H-1B is the US work visa provided to skilled immigrant work force. Indian IT firms were one of the biggest beneficiaries of the visa for decades before the Trump administration tightened the H-1B visa regulations since 2017 resulting in increased rejection rate and hundreds of Indian techies returning home.
The H-1B visa issue and talent crunch in the US have made Indian IT majors look at alternate solutions such as low-cost nearshore facilities in countries such as Mexico, to tackle the problem.
Nearshore facilities are those which are in low-cost locations close to the client and are cost-effective in the long term.
Within the US, Indian IT companies are also looking to hire and train talent in states like Idaho, which are cheaper than California or New York where most of their clients are based.
In Europe, IT companies look at locations in eastern European countries such as Hungary and the Czech Republic where the companies are close enough to their clients but are cost-effective.
NIIT Technologies is investing in low-cost nearshore facilities, where it is stepping up hiring. Arvind Thakur, Vice Chairman and Managing Director, NIIT Technologies, in a recent interaction with Moneycontrol, said, "Overseas hiring is going to increase going forward, especially digital where engagements are more onsite."
"What we have done is we have set up nearshore facilities in our overseas geographies. A lot of hiring happens in those facilities," he said. The company has a facility in Boise, Idaho— an area, which has good talent engaged in digital work available at a relatively lower cost, according to Thakur.
Cognizant opened a nearshore centre in Budapest, Hungary to cater to its European clientele, a few years back. Infosys has its nearshore facility areas such as Brno, Czech Republic and Mexico.
But having a nearshore facility by itself is not enough to address the talent crunch problem. R Srikrishna, CEO, Hexaware Technologies, in a recent interaction Moneycontrol said, “The way we think about it is not H-1B in isolation. I think there is a broad-based talent availability issue in the US.”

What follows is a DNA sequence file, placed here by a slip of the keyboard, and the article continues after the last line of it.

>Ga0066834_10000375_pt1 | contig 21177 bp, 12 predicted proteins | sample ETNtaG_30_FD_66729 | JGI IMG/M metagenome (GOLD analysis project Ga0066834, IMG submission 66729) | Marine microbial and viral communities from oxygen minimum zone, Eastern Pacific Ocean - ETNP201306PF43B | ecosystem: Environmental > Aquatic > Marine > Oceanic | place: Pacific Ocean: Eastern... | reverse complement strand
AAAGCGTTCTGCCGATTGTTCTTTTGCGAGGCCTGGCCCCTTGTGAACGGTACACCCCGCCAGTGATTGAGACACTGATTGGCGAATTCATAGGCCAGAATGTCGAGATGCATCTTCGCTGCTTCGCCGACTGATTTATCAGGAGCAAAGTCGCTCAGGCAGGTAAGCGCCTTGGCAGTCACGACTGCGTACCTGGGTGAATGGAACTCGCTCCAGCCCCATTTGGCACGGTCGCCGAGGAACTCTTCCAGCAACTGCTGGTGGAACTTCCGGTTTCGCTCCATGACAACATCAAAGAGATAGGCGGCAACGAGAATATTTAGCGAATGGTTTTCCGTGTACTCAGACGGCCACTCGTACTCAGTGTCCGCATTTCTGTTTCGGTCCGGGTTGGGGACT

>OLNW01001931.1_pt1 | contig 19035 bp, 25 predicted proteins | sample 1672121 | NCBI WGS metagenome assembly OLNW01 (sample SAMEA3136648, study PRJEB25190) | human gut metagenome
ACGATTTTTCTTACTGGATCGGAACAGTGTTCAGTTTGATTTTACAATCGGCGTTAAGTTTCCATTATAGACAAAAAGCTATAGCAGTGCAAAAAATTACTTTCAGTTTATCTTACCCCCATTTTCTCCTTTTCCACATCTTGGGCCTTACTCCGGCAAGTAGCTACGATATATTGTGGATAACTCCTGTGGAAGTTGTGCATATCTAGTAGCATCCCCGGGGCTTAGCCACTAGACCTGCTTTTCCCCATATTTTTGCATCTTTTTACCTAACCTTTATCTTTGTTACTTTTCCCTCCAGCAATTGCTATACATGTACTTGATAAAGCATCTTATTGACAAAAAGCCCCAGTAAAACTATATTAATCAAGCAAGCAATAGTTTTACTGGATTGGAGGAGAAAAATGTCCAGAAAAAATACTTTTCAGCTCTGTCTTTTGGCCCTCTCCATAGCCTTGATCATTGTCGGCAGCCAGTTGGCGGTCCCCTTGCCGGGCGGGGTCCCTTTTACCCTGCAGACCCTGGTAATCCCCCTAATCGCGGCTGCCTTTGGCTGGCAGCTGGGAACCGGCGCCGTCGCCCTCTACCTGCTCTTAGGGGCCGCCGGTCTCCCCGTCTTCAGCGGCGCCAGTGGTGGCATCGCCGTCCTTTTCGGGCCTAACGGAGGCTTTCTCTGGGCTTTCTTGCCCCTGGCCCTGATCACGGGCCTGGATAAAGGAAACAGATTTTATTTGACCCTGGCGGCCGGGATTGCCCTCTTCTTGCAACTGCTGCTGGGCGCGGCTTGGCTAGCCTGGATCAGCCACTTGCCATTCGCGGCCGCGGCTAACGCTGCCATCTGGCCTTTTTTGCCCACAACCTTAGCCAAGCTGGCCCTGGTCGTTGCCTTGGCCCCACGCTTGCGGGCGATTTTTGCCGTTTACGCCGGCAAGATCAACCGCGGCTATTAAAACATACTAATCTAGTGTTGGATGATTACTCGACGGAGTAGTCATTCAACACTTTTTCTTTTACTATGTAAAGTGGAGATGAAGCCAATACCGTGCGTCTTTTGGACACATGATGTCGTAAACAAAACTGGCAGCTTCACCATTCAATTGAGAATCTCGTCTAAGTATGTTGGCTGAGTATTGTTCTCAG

According to a report Talent Shortage Survey in the United States by ManpowerGroup, close to 46 percent of employers in the US have difficulty finding a skilled workforce. The report points out it is the large companies that have difficulty filling in roles more than mid-size and small-size firms.
This is having a significant impact on the Indian IT firms. Companies are seeing their margins shrink as the sub-contracting cost rise. HDFC Securities said in a statement that TCS' subcontractor costs increased by 33 percent year-on-year to Rs 2,822 crore for the third quarter last fiscal, while Infosys’ sub-contracting cost rose by 55 percent (YoY).
Srikrishna said, “We put together a number of action plans to create talent in the US to address the issue.”
Apart from better compensation packages, the company hires talent outside the US to skill and onboard. The company has a similar project in Mexico. “Mexico has a visa category called TN visa, which is quite frictionless. We are doing skill creation in Mexico for the US market,” he added.Peter Bendor-Samuel, Founder and CEO, Everest Group, a consultancy firm, said however there is a catch. He explained that while the Indian firms are investing in training the US campus hires, there is a problem of attrition as other companies are vying for talents that are trained and short in supply in the US.The Great Diwali Discount!
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